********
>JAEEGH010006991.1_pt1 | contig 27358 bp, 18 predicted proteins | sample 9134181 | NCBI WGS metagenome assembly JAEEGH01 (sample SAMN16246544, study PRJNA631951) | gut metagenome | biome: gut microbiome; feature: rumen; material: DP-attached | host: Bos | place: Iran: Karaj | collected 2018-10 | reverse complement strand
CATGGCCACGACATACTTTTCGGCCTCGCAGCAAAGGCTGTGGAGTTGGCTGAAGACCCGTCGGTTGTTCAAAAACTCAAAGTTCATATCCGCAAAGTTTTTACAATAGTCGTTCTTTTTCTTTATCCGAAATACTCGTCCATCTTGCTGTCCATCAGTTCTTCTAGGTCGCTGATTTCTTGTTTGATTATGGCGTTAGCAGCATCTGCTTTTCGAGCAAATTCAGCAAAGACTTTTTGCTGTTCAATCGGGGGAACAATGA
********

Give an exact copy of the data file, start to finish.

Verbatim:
>JAEEGH010006991.1_pt1 | contig 27358 bp, 18 predicted proteins | sample 9134181 | NCBI WGS metagenome assembly JAEEGH01 (sample SAMN16246544, study PRJNA631951) | gut metagenome | biome: gut microbiome; feature: rumen; material: DP-attached | host: Bos | place: Iran: Karaj | collected 2018-10 | reverse complement strand
CATGGCCACGACATACTTTTCGGCCTCGCAGCAAAGGCTGTGGAGTTGGCTGAAGACCCGTCGGTTGTTCAAAAACTCAAAGTTCATATCCGCAAAGTTTTTACAATAGTCGTTCTTTTTCTTTATCCGAAATACTCGTCCATCTTGCTGTCCATCAGTTCTTCTAGGTCGCTGATTTCTTGTTTGATTATGGCGTTAGCAGCATCTGCTTTTCGAGCAAATTCAGCAAAGACTTTTTGCTGTTCAATCGGGGGAACAATGA